Rhetoric: “There are more Americans working today than ever before.” – Heritage Foundation, Issues 2004
Reality: The American economy has lost nearly 2 million jobs since President Bush was elected – the worst record of job losses during a recovery since Herbert Hoover.
Reality: The unemployment rate has gone from 4.2 percent to 5.7 percent under Bush, and increased again just last month.
Rhetoric: “America’s economy is strong and getting stronger. . . and new jobs were created in March.” – President Bush, April 2, 2004
Reality: The past few years have seen the worst monthly average job creation during a recovery in over 60 years.
Reality: No other post-war administration has had as few good months of good labor market performance as the Bush administration. This includes the Kennedy and Ford administrations, which were in office for shorter periods of time than Bush’s has been.
Rhetoric: “The unemployment rate edged up slightly to 5.7 percent [in March], which is low by historical standards …. [I]t is already within the healthy range that most economists consider close to full employment.” – Heritage Foundation, Web Memo #468
Reality: The unemployment rate is low because many workers have simply given up looking for work. If this “missing labor force” were properly counted, the unemployment rate would average well above 7 percent.
Reality: The unemployment rate has risen from a low point of 3.9 percent in December 2000 and remained consistently at or above 5.6 percent for several months. In fact, the unemployment rate was 5.6 percent when the recovery started in November 2001.
Rhetoric: “Average real wages have risen by 3 percent over the last three years.” – Heritage Foundation, Issues 2004
Reality: According to the Economic Policy Institute, 2003 was the worst year since 1998 for growth in real (inflation adjusted) hourly wages. While GDP has been growing strongly – 4.1 percent in the fourth quarter following 8.2 percent in the third quarter of 2003 – total wage and salary income saw meager increases of 0.8 percent and 1.3 percent at the same time.
Reality: Wages have increased by less than 1 percent since the start of the recession through January 2004. That increase is at about half the rate of prior recoveries.
Rhetoric: “The conservative remedy of lower taxes and free trade halted the recession in its tracks.” – Heritage Foundation, Issues 2004
Reality: President Bush’s tax cuts have made it harder for Americans to find jobs because they were targeted towards the rich, created enormous deficits and put economic growth in jeopardy.
Reality: Most American households received less than the average tax cut (in 2003 the average cut was $1800, but the majority of Americans got less than $850 in tax cuts). Gains from these cuts were more than offset by cost increases in medical care (up 4.5 percent since last year), tuition (up 28 percent over the last three years) and housing. Government expenditures for programs that help working families to meet these rising costs have now been reduced to pay for the tax cuts.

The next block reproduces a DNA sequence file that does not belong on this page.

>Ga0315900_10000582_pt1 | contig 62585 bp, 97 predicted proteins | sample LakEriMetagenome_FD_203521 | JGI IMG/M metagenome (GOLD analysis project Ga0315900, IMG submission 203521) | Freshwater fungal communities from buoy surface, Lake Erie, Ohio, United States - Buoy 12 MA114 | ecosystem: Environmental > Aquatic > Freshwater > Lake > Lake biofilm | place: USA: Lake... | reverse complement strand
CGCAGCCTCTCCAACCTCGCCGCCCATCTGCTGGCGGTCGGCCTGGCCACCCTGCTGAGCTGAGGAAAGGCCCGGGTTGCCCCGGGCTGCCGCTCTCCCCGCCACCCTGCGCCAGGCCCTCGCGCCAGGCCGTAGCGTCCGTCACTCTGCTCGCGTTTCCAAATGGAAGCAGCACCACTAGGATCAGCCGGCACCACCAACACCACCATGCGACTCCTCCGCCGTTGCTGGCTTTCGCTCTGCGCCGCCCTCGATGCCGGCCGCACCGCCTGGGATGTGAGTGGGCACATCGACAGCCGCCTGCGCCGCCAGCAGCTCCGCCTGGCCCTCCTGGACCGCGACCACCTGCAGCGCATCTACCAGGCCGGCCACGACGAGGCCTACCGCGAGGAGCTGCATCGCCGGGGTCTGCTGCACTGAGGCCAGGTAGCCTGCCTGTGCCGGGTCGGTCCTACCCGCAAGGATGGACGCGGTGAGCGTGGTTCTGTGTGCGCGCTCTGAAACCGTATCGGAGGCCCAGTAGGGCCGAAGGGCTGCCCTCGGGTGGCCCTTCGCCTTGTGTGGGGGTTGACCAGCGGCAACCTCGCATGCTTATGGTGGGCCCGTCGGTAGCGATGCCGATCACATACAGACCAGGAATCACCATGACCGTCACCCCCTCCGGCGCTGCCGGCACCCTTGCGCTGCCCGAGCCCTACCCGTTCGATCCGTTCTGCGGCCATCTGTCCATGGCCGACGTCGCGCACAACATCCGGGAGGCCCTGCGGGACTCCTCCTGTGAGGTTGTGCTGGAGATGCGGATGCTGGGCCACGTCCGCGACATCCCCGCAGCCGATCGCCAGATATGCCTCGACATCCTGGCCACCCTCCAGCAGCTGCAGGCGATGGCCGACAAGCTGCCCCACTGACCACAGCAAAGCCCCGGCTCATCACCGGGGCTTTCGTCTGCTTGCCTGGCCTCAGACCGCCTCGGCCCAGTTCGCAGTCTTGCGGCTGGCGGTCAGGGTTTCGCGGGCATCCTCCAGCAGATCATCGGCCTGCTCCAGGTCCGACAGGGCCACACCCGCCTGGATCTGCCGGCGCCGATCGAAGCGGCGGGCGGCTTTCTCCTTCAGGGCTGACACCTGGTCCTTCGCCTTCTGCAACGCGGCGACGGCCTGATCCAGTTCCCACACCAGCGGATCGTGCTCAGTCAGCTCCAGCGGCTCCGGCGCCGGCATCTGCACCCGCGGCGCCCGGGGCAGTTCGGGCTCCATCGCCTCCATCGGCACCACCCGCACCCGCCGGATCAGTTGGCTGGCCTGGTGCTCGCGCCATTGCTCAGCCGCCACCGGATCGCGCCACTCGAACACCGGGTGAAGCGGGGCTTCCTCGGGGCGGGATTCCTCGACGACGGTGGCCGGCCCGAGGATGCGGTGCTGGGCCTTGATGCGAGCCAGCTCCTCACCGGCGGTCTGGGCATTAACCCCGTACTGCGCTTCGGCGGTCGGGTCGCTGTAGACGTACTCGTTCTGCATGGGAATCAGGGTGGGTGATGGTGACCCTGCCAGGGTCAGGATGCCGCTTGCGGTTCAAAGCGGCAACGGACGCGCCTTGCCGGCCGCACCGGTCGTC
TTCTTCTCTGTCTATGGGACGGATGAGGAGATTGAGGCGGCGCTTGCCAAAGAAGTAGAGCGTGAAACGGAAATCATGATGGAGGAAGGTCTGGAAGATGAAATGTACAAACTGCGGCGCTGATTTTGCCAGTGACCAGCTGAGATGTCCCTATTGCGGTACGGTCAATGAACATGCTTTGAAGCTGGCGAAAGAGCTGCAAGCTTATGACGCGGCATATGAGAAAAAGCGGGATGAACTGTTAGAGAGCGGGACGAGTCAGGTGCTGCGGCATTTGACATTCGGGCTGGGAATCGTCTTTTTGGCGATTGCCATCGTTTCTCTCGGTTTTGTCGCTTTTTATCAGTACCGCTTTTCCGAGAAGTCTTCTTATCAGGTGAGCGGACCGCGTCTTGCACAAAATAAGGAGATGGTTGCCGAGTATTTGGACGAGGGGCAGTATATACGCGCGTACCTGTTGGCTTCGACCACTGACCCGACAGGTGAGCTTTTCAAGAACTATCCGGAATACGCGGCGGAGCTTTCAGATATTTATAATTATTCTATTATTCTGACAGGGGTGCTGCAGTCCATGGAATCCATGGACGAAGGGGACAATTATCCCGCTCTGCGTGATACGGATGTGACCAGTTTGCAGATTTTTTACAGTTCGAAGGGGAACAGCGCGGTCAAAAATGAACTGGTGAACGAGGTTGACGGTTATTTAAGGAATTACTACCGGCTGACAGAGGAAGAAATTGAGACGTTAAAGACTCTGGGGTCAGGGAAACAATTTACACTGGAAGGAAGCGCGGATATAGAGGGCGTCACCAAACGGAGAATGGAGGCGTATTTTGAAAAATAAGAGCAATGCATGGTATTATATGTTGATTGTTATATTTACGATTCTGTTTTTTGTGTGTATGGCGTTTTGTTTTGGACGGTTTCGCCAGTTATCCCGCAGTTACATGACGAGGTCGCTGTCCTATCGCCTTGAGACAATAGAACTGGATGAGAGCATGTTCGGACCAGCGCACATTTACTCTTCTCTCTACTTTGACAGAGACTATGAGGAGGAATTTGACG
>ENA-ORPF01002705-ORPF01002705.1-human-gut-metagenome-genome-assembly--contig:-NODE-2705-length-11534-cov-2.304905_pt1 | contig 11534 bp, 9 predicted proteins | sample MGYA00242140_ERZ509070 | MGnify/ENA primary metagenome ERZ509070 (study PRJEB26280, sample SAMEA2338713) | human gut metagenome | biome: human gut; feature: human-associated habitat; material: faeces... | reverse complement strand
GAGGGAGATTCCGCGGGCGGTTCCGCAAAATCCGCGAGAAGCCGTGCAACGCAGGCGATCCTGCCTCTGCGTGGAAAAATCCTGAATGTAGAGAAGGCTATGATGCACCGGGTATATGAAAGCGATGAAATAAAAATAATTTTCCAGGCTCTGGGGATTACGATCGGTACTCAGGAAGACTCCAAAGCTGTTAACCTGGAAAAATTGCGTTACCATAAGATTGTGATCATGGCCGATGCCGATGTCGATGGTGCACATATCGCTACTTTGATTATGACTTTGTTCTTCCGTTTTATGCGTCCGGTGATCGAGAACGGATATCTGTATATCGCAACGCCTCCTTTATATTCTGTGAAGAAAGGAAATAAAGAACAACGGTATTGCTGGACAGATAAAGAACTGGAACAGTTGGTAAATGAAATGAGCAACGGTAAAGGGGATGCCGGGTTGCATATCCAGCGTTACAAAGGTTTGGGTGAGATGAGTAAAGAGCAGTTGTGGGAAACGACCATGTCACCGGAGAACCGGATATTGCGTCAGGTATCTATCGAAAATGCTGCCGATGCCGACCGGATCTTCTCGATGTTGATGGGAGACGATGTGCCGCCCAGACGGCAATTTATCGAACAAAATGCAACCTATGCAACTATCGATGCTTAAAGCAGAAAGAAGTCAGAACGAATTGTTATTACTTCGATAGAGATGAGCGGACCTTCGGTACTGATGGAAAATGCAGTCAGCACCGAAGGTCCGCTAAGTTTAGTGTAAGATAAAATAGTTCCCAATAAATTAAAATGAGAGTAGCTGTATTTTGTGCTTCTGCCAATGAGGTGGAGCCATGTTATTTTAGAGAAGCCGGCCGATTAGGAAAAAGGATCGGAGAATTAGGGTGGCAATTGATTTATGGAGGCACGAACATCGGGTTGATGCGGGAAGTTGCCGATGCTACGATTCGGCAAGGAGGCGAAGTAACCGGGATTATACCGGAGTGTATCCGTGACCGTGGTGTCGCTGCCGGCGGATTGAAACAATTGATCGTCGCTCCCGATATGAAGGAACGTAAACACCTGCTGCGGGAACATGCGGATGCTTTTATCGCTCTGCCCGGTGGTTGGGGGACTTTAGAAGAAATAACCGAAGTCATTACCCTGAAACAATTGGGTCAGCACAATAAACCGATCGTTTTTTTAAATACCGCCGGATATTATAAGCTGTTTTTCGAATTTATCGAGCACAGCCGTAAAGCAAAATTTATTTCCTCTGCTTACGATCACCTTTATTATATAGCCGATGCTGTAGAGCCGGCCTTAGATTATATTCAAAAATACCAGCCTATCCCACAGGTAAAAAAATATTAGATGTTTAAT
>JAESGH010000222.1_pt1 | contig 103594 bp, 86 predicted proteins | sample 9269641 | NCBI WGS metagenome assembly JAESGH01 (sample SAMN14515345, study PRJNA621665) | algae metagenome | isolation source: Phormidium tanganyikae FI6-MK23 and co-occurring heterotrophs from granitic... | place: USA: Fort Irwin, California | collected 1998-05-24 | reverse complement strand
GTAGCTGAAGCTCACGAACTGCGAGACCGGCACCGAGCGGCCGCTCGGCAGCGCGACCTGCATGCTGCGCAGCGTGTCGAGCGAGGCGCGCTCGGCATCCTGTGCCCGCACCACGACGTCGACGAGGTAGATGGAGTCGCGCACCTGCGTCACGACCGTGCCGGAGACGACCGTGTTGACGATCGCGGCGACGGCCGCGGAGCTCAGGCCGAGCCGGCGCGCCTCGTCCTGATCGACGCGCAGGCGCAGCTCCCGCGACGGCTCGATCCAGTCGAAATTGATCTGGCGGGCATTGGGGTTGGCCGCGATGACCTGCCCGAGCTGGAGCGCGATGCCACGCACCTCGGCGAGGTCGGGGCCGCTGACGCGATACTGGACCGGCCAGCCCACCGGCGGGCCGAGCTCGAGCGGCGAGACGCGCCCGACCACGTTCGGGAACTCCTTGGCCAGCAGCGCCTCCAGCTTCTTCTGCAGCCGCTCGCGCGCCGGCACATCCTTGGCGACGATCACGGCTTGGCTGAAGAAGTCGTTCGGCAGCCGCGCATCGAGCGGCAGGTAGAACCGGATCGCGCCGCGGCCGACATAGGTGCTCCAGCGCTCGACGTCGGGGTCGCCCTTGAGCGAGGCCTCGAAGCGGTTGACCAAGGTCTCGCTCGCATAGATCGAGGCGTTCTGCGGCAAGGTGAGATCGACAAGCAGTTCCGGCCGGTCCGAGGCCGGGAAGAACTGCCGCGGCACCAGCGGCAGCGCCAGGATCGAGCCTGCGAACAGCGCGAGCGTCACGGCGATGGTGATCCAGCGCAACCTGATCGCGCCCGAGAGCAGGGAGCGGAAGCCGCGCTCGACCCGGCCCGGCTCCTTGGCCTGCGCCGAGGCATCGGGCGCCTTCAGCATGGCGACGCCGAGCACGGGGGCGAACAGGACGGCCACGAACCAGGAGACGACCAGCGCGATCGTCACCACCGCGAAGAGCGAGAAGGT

Rhetoric: “More students are receiving federal Pell grants than when President Bush took office.” – Rod Paige, Secretary of Education, March 4, 2004
Reality: Financial aid is primarily based on family income. Median household income, according to the U.S. Census Bureau, has fallen for the last two years for which data is available (2001 and 2002).
Reality: College tuition has gone up 28 percent over the last three years. Financial aid – much of which comes in the form of loans – has not been able to offset these costs. That is despite an alarming rise in debt among recent college graduates, families are still struggling to pay the bills.
Rhetoric: “Even if you don’t have health insurance you are still taken care of in America. That certainly could be defined as universal coverage.” – Secretary Of Health And Human Services Tommy Thompson, Seattle Times, March 3, 2004.
Reality: The number of people with health insurance rose by 1.5 million and the number without increased by 2.4 million from 2001 to 2002. Currently, 43.6 million Americans lack health insurance. As health insurance coverage is declining, out-of-pocket medical expenditures rise. From 2000 to 2003, inflation adjusted out-of-pocket expenditures rose by more than 7 percent taking a bite out of consumption for other items.
Reality: The overwhelming majority of Americans without health insurance say they don’t have it because it is too expensive. Only 5 to 7 percent report that they don’t need or don’t want healthcare coverage.